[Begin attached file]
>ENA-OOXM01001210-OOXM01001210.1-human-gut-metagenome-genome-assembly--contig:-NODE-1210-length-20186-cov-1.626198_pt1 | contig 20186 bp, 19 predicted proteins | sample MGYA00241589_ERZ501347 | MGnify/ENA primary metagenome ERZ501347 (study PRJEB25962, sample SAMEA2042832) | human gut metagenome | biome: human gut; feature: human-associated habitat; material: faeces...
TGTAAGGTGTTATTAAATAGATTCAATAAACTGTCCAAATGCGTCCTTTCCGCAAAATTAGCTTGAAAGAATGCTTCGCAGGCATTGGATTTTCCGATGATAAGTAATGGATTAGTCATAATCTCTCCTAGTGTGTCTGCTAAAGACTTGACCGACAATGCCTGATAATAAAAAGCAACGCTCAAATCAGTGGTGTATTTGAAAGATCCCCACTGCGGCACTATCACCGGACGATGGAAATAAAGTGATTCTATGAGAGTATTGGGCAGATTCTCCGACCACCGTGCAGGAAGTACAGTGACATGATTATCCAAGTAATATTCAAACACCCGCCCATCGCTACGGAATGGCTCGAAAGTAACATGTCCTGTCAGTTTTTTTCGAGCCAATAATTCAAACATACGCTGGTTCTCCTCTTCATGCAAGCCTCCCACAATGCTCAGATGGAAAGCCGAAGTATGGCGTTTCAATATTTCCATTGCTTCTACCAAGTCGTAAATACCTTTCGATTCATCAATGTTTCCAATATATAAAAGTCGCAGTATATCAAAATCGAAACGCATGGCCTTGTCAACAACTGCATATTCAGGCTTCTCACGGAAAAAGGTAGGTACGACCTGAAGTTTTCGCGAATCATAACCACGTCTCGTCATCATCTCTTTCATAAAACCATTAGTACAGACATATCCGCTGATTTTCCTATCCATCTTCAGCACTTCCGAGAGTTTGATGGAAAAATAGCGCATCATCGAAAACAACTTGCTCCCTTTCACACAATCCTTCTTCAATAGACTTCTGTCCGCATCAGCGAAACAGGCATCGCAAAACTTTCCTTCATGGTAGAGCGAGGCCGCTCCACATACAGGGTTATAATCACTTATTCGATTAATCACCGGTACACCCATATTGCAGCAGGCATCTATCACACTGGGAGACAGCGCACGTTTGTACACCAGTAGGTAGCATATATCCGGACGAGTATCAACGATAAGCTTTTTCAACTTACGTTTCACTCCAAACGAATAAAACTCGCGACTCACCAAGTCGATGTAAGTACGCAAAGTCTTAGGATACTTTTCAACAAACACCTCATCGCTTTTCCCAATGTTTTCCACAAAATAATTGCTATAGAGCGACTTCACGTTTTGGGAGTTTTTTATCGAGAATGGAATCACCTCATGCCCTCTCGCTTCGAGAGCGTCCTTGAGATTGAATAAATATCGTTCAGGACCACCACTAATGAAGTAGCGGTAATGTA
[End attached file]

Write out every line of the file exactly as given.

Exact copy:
>ENA-OOXM01001210-OOXM01001210.1-human-gut-metagenome-genome-assembly--contig:-NODE-1210-length-20186-cov-1.626198_pt1 | contig 20186 bp, 19 predicted proteins | sample MGYA00241589_ERZ501347 | MGnify/ENA primary metagenome ERZ501347 (study PRJEB25962, sample SAMEA2042832) | human gut metagenome | biome: human gut; feature: human-associated habitat; material: faeces...
TGTAAGGTGTTATTAAATAGATTCAATAAACTGTCCAAATGCGTCCTTTCCGCAAAATTAGCTTGAAAGAATGCTTCGCAGGCATTGGATTTTCCGATGATAAGTAATGGATTAGTCATAATCTCTCCTAGTGTGTCTGCTAAAGACTTGACCGACAATGCCTGATAATAAAAAGCAACGCTCAAATCAGTGGTGTATTTGAAAGATCCCCACTGCGGCACTATCACCGGACGATGGAAATAAAGTGATTCTATGAGAGTATTGGGCAGATTCTCCGACCACCGTGCAGGAAGTACAGTGACATGATTATCCAAGTAATATTCAAACACCCGCCCATCGCTACGGAATGGCTCGAAAGTAACATGTCCTGTCAGTTTTTTTCGAGCCAATAATTCAAACATACGCTGGTTCTCCTCTTCATGCAAGCCTCCCACAATGCTCAGATGGAAAGCCGAAGTATGGCGTTTCAATATTTCCATTGCTTCTACCAAGTCGTAAATACCTTTCGATTCATCAATGTTTCCAATATATAAAAGTCGCAGTATATCAAAATCGAAACGCATGGCCTTGTCAACAACTGCATATTCAGGCTTCTCACGGAAAAAGGTAGGTACGACCTGAAGTTTTCGCGAATCATAACCACGTCTCGTCATCATCTCTTTCATAAAACCATTAGTACAGACATATCCGCTGATTTTCCTATCCATCTTCAGCACTTCCGAGAGTTTGATGGAAAAATAGCGCATCATCGAAAACAACTTGCTCCCTTTCACACAATCCTTCTTCAATAGACTTCTGTCCGCATCAGCGAAACAGGCATCGCAAAACTTTCCTTCATGGTAGAGCGAGGCCGCTCCACATACAGGGTTATAATCACTTATTCGATTAATCACCGGTACACCCATATTGCAGCAGGCATCTATCACACTGGGAGACAGCGCACGTTTGTACACCAGTAGGTAGCATATATCCGGACGAGTATCAACGATAAGCTTTTTCAACTTACGTTTCACTCCAAACGAATAAAACTCGCGACTCACCAAGTCGATGTAAGTACGCAAAGTCTTAGGATACTTTTCAACAAACACCTCATCGCTTTTCCCAATGTTTTCCACAAAATAATTGCTATAGAGCGACTTCACGTTTTGGGAGTTTTTTATCGAGAATGGAATCACCTCATGCCCTCTCGCTTCGAGAGCGTCCTTGAGATTGAATAAATATCGTTCAGGACCACCACTAATGAAGTAGCGGTAATGTA